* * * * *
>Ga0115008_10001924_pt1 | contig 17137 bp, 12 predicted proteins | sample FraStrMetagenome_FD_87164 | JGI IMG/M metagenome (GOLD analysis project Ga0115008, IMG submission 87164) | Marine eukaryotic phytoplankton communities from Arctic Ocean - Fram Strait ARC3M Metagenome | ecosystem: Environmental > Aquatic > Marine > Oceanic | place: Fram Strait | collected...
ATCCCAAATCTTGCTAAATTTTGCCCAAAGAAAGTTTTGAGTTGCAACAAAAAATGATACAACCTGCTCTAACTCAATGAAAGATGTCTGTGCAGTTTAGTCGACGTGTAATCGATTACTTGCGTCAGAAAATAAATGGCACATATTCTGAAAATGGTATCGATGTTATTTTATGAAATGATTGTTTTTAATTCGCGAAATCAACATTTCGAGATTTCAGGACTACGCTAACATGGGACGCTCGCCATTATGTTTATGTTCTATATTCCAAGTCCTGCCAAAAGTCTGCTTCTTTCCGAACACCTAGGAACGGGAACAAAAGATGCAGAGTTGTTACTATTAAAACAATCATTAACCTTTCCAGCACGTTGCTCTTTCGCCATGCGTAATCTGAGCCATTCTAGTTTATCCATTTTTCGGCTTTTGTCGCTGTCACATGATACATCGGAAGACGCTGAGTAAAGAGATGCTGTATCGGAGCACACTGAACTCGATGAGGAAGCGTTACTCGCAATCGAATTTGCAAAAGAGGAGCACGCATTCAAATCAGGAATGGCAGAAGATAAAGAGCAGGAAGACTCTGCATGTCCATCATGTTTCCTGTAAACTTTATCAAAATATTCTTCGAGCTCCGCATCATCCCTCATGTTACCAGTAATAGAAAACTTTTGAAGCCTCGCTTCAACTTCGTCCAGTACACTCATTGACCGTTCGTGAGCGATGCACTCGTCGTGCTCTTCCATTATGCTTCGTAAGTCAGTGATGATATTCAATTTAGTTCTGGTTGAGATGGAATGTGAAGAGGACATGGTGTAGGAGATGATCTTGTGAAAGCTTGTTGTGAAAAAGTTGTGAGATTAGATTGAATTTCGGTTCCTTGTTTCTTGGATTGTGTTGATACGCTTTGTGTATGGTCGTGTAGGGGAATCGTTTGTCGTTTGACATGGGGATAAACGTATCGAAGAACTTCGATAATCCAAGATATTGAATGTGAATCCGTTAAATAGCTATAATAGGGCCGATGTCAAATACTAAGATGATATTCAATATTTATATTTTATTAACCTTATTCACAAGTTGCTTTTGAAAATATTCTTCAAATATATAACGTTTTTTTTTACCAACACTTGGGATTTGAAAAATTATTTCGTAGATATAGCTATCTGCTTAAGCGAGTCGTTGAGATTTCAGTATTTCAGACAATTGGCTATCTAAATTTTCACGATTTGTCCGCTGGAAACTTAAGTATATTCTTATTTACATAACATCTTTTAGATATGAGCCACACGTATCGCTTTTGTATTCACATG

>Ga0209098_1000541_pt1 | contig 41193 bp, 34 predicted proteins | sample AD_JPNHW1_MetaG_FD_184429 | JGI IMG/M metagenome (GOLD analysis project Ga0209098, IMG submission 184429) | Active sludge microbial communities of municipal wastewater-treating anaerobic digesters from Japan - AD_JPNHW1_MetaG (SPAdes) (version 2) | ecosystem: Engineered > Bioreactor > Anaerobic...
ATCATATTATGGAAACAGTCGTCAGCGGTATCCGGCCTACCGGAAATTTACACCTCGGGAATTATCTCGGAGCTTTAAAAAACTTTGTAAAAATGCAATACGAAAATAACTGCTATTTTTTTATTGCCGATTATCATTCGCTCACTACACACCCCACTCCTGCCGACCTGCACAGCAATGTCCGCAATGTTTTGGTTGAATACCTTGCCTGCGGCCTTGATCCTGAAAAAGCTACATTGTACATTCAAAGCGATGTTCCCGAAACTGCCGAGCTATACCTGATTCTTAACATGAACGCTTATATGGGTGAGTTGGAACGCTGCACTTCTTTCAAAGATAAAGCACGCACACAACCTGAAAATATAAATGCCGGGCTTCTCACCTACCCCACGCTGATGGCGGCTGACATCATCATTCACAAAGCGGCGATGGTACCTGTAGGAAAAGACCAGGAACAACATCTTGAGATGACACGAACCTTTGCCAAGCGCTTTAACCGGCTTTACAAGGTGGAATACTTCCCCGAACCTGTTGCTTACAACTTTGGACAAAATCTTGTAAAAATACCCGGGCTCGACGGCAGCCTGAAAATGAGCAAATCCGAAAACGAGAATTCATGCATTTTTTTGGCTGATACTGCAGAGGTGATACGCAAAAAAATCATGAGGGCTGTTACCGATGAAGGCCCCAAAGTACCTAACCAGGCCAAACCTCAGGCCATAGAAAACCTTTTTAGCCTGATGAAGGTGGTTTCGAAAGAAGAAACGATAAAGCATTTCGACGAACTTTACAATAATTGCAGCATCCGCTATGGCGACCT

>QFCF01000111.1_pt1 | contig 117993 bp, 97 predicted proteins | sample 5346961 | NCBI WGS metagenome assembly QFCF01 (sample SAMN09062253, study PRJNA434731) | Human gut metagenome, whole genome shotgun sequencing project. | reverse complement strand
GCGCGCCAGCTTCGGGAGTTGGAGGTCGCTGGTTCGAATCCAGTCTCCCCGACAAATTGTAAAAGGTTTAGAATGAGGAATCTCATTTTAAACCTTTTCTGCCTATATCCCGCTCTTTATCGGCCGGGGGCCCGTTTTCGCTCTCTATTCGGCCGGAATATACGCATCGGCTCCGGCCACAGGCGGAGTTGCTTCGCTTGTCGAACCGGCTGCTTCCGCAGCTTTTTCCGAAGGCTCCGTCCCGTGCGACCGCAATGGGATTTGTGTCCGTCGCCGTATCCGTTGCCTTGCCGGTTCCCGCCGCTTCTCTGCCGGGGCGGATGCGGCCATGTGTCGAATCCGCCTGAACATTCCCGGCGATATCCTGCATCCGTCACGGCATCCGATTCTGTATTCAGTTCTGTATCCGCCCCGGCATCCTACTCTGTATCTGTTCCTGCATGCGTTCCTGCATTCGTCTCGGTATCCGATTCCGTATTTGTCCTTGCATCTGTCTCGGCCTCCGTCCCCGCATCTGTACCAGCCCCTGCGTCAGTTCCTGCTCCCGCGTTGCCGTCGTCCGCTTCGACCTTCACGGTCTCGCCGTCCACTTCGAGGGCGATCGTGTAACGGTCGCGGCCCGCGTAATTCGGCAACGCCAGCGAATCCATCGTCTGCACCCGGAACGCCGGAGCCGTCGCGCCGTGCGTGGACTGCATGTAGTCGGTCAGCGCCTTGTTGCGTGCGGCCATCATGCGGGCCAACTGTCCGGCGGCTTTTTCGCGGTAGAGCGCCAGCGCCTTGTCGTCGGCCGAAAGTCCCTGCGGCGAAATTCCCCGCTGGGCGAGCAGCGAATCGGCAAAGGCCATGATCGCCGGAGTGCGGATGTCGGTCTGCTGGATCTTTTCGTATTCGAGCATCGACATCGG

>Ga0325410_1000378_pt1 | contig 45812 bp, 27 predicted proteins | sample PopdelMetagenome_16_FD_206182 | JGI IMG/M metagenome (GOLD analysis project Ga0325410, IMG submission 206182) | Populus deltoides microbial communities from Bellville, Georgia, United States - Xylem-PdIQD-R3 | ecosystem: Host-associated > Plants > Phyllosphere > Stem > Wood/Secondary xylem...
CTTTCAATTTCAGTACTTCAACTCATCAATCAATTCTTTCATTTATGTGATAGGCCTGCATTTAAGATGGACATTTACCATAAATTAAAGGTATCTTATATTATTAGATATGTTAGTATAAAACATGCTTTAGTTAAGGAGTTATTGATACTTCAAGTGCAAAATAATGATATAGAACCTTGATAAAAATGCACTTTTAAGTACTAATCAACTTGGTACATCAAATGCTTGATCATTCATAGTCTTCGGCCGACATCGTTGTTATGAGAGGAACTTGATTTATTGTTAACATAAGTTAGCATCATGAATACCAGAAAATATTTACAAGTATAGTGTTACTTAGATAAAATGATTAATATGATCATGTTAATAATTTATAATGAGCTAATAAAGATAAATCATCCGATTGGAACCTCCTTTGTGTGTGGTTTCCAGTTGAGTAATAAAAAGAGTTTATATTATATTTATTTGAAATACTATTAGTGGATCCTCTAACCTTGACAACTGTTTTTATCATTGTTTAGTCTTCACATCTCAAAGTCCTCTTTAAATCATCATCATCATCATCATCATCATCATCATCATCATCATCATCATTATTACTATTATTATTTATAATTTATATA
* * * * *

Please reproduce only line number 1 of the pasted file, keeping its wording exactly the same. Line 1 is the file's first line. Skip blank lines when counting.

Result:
>Ga0115008_10001924_pt1 | contig 17137 bp, 12 predicted proteins | sample FraStrMetagenome_FD_87164 | JGI IMG/M metagenome (GOLD analysis project Ga0115008, IMG submission 87164) | Marine eukaryotic phytoplankton communities from Arctic Ocean - Fram Strait ARC3M Metagenome | ecosystem: Environmental > Aquatic > Marine > Oceanic | place: Fram Strait | collected...